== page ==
AMD and Nvidia both support adaptive sync technologies—FreeSync and G-Sync, respectively—that, at their core, match a display’s refresh rate to the GPU’s render rate. This eliminates screen tearing and results in smoother gameplay. As it turns out, Intel is also planning to support adaptive sync, as it’s said in the past, and we’ve recently learned those plans include the company’s upcoming discrete GPUs.
Let’s back up a moment. Several years ago, it was reported that Intel was working on supporting VESA’s adaptive sync technology in its discrete GPUs. Adaptive sync forms the basis of AMD’s Freesync technology, and is an open standard that companies are free to use without paying royalties. In effect, adaptive sync support is synonymous with FreeSync support (but not FreeSync 2, which has additional feature requirements).
G-Sync, on the other hand, is a proprietary implementation that requires special hardware inside the display. This is why G-Sync monitors tend to cost more than Freesync ones when all other features are the same.
Up to this point, Intel hasn’t made good on its promise to support adaptive sync, but that time is coming. A moderator at Reddit asked Intel’s Chris Hook, the former marketing director at AMD who jumped ship to join Intel, if adaptive sync was still in the company’s cards.
“Yes. I’m a huge fan of adaptive sync,” Hook said. After seeing that, I reached out to Chris and asked specifically about Intel’s discrete GPUs. Through a company spokesperson, I was told the “answer is yes.”
Unfortunately, Intel isn’t sharing any further details just yet, probably because it’s keeping its discrete GPU plans relatively close to the vest at the moment. All we really know is that Intel is targeting “a broad range of computing segments,” presumably including gaming, and that it’s planning to launch its first discrete GPU in 2020.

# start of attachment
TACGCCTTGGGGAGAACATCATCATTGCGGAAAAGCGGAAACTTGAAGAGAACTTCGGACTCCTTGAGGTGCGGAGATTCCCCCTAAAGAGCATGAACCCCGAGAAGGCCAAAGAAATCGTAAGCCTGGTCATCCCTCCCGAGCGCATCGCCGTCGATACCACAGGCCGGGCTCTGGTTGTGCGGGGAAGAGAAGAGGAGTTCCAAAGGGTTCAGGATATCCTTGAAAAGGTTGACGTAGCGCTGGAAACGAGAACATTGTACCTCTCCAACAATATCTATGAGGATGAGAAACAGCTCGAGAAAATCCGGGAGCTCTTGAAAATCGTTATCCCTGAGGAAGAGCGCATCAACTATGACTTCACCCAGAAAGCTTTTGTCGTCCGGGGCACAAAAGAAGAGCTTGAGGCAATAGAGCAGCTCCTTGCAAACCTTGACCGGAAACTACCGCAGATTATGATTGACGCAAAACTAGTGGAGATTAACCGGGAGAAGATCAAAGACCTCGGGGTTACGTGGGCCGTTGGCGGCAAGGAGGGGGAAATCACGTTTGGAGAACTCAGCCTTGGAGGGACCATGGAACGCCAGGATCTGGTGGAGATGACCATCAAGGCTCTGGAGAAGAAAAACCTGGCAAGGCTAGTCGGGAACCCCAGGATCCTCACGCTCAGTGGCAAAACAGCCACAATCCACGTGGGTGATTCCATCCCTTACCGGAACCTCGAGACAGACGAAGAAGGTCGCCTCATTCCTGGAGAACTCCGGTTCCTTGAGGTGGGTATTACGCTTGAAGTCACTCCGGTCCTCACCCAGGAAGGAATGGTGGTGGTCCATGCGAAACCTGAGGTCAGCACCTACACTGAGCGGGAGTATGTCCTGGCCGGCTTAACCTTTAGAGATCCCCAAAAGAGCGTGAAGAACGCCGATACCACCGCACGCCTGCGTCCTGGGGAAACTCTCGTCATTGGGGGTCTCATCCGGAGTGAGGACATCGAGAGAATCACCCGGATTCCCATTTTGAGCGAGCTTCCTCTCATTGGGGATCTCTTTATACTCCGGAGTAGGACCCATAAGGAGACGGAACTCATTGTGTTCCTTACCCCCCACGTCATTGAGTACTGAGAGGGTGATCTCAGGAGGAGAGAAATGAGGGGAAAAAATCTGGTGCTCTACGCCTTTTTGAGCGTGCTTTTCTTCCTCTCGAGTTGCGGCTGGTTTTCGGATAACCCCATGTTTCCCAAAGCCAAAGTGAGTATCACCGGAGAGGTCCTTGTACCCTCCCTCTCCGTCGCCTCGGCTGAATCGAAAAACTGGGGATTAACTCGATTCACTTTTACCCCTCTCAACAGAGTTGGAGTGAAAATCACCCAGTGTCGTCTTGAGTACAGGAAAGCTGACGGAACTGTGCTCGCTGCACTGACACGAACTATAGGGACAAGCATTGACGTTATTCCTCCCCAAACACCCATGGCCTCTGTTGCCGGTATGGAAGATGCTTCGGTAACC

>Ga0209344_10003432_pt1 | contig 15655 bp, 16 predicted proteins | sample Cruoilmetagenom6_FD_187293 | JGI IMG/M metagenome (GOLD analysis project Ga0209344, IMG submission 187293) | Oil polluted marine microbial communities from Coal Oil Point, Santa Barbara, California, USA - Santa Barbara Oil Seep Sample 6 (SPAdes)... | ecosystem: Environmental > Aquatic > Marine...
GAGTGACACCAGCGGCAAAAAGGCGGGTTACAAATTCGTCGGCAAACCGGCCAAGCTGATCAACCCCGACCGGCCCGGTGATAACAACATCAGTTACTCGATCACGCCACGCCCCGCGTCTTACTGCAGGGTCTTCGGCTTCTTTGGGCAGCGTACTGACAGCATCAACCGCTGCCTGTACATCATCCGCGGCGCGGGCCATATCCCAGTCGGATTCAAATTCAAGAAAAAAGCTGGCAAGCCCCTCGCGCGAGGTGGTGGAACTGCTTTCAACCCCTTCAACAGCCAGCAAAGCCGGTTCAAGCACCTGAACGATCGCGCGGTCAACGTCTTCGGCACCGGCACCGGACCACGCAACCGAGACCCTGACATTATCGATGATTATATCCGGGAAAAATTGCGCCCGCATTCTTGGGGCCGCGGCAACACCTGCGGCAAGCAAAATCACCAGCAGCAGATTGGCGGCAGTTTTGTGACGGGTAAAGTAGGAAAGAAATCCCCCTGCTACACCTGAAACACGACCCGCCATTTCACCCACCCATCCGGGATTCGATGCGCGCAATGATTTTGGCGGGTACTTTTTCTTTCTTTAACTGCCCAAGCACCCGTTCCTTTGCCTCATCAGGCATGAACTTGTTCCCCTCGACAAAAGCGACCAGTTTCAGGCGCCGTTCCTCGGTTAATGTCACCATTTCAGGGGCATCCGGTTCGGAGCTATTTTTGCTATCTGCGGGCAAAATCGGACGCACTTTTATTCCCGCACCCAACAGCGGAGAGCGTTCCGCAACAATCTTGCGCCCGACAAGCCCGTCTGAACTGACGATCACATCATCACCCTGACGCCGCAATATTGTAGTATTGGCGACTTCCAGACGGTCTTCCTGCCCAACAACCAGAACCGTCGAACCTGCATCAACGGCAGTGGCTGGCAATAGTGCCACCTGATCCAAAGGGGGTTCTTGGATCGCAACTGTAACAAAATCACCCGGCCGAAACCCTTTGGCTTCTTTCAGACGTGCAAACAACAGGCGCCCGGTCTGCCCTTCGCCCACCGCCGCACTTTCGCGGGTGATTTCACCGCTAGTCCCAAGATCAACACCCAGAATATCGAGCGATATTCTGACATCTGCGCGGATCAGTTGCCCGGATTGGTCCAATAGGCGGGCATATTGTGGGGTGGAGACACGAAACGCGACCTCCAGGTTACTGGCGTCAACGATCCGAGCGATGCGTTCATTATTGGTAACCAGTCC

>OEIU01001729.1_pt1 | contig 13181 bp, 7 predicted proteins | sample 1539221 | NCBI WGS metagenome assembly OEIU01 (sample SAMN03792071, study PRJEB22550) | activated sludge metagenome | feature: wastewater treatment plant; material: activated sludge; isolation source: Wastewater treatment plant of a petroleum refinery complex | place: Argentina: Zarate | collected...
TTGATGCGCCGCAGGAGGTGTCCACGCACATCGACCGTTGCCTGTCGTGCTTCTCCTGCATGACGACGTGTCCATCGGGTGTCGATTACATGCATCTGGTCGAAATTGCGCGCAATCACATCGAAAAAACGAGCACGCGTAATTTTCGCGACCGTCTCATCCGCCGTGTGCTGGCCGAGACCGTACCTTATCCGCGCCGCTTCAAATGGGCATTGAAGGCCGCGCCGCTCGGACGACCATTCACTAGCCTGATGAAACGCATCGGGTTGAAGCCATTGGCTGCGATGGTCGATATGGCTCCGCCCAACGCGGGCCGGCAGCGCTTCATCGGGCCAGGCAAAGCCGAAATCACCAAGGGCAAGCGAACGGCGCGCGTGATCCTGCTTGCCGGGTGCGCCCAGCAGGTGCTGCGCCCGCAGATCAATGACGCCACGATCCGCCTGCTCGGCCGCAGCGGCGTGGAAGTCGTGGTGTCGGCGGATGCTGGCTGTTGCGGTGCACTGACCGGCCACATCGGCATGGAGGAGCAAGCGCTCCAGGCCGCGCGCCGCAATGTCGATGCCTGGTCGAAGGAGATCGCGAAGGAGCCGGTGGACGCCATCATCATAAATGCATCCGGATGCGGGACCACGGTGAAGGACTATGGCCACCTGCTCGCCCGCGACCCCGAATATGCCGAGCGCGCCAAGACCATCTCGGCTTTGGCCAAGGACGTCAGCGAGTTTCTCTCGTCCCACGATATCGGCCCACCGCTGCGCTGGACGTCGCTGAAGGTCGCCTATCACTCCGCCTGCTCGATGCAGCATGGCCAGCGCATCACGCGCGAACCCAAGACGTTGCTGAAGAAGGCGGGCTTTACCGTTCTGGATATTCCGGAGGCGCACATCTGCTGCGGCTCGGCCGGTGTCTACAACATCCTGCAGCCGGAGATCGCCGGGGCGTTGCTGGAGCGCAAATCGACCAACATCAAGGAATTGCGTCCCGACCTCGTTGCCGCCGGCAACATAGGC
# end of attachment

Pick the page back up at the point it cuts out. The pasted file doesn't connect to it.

Though there’s much we don’t know yet, Intel throwing its weight behind adaptive sync is potentially a big deal. If Intel proves it can compete with AMD and Nvidia in the discrete GPU space, there would then be two major GPU makers supporting the open standard. There’s also a question of whether Intel will add adaptive sync support to its integrated graphics solutions.
Joel Hruska at ExtremeTech brings up some good points on the topic. The biggest one is that Nvidia could support the open standard instead of its own proprietary implementation, if it wanted to. Instead, gamers often choose a monitor based on which GPU they own (or plan to buy) because of an “entirely artificial barrier,” he says.
To be fair, there’s more to it than that, but it hardly matters when it comes to perception. Regardless, Intel jumping aboard the adaptive sync bandwagon is long overdue. The confirmation from Intel also suggests it’s serious about gaming.